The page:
ROUND ROCK, Texas (AP) — Dell Inc. will end its quarter-century history as a publicly traded company and try to engineer a turnaround away from the prying eyes of Wall Street following shareholders' approval Thursday of a $24.8 billion buyout offer from the company's founder.
At the end of a shareholders meeting Thursday, Dell officials said that based on preliminary results, there were enough votes in favor of CEO Michael Dell's buyout proposal. The company did not immediately announce the tally.
"This is a great outcome for our customers and our company," Michael Dell, the company's chairman, CEO and founder, said in a conference call with investors.
Like other PC makers, Dell Inc. has been hit hard in recent years as consumers shift their buying habits away from traditional desktops and laptops and toward tablets and other mobile devices.
Michael Dell said the buyout marks the first step in a multi-year transformation that will involve Dell Inc. going back to its roots and focusing on the "entrepreneurial spirit" that the company was originally built on.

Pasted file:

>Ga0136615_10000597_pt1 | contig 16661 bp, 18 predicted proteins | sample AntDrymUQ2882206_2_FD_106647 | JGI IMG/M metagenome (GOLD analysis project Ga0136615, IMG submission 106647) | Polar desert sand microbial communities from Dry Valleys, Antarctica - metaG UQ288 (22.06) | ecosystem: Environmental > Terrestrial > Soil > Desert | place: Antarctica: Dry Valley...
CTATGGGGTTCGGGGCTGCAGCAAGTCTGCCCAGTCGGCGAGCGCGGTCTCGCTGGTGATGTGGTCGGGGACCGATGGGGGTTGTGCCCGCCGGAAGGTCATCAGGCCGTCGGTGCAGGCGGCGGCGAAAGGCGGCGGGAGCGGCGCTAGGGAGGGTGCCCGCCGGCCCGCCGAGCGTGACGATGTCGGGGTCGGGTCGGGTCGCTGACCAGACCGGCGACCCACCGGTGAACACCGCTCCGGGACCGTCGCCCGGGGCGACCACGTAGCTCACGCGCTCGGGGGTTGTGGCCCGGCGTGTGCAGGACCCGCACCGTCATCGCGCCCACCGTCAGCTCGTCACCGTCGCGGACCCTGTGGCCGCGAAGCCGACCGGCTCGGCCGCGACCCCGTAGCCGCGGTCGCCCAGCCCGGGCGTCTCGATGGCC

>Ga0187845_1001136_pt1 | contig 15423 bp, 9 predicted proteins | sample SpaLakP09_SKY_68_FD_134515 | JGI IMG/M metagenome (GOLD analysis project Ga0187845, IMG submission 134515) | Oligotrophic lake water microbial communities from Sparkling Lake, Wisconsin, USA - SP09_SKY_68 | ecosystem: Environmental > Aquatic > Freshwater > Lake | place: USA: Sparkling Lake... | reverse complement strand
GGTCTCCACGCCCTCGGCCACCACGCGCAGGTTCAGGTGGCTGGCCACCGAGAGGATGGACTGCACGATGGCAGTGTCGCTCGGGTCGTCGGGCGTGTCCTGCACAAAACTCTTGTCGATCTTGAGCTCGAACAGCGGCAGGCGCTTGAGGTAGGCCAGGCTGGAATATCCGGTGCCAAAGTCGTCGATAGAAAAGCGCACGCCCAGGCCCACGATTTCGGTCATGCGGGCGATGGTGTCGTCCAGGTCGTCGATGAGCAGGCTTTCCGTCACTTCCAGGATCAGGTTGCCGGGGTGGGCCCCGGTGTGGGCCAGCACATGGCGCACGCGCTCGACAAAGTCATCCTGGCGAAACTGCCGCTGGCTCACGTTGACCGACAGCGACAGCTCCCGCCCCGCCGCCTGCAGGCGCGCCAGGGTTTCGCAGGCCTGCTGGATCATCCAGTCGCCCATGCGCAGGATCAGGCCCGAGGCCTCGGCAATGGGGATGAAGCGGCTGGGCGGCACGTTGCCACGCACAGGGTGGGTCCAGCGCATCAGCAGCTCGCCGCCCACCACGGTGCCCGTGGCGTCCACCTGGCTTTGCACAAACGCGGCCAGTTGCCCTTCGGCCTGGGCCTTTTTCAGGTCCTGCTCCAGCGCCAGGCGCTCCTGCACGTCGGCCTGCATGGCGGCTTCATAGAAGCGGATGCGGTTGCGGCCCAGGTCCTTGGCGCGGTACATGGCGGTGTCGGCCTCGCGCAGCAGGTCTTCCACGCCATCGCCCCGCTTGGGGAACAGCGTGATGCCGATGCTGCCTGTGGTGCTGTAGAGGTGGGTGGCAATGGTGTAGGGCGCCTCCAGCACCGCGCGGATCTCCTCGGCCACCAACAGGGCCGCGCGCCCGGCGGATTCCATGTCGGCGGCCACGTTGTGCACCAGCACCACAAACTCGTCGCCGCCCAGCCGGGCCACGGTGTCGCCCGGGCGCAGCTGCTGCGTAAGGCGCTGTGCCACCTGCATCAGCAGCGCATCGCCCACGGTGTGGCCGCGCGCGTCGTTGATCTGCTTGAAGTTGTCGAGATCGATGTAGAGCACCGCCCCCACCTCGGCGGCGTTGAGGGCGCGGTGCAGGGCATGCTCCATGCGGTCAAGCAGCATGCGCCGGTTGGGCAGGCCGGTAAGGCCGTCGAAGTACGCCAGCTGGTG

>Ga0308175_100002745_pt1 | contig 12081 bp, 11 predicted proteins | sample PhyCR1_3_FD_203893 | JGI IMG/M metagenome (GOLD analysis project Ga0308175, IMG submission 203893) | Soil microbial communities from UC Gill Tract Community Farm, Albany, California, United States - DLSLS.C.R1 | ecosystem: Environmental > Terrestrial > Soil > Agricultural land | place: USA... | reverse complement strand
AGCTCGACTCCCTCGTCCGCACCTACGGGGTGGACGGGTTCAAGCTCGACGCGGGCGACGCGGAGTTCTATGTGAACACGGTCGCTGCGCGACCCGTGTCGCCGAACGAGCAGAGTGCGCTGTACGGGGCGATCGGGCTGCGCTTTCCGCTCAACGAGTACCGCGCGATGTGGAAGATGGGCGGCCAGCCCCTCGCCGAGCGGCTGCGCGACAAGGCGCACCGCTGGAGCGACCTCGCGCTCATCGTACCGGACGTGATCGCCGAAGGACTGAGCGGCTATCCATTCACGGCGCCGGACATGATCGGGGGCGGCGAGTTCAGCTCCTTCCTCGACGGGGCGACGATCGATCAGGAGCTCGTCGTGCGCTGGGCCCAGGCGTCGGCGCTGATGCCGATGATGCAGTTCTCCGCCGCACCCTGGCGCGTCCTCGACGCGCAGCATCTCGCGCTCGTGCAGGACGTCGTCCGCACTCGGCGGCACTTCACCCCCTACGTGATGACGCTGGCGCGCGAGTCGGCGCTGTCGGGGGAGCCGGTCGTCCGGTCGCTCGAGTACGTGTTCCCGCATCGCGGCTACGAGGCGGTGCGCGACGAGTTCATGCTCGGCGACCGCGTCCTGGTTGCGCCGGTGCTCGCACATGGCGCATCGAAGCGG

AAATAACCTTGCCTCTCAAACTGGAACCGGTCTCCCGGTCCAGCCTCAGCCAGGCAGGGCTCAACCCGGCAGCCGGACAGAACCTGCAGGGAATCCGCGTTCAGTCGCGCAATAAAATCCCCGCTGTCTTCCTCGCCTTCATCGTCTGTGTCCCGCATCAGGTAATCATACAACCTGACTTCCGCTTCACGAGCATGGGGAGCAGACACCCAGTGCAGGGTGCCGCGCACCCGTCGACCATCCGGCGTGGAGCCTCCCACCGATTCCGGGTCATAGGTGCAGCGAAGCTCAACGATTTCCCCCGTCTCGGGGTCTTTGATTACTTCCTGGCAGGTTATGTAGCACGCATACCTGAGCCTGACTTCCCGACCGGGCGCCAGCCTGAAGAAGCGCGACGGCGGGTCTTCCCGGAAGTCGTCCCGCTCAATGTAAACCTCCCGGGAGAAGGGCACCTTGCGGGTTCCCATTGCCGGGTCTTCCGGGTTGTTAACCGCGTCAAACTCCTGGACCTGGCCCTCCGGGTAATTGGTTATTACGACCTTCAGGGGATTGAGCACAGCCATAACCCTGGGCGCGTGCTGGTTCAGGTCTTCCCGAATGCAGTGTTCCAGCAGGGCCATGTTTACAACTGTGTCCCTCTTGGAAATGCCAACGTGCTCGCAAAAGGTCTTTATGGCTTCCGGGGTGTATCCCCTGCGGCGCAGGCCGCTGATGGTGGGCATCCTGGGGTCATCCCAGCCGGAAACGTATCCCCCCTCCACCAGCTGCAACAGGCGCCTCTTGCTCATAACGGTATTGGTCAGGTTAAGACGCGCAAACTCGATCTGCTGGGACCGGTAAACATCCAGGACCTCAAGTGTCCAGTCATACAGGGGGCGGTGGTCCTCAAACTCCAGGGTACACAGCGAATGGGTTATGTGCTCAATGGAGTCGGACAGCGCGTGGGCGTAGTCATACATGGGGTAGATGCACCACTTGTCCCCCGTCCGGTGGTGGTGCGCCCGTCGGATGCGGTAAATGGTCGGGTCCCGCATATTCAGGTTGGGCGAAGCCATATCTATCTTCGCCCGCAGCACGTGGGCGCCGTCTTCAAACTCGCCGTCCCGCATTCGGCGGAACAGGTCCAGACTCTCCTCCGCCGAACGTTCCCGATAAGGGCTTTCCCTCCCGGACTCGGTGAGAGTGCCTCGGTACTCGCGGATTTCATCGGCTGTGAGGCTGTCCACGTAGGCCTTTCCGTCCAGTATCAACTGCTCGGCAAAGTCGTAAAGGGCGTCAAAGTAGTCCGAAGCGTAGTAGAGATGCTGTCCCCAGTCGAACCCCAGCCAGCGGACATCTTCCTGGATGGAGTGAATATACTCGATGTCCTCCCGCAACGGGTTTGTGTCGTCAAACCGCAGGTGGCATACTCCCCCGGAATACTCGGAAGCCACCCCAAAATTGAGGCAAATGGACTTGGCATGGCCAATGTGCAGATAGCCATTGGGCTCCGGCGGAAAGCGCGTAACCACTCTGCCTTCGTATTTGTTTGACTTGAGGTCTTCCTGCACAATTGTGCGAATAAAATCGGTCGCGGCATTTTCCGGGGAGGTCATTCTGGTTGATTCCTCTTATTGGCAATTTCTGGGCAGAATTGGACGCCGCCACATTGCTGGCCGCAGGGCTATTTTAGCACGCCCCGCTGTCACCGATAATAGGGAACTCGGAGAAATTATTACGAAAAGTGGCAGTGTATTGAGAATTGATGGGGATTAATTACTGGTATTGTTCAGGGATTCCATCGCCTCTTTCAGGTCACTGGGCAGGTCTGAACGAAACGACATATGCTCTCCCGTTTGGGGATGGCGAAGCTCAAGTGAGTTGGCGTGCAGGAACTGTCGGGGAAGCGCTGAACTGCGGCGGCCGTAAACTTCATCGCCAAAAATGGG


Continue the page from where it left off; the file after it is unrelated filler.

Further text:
Dell started selling PCs out of his dorm room while he was still a freshman at the University of Texas. His company went public four years later.
As a private company, Dell will have the flexibility it needs to make investments it needs to without the limitations and scrutiny that come with being a public company, he said.
Last month, Dell reported a 72 percent drop in profit for its most recent quarter, as the company cut prices to shore up computer sales. Dell's stock has plunged by more than 40 percent since Michael Dell returned for a second stint as CEO in 2007. In afternoon trading Thursday, Dell shares were unchanged at $13.85.
Continue reading this story on the...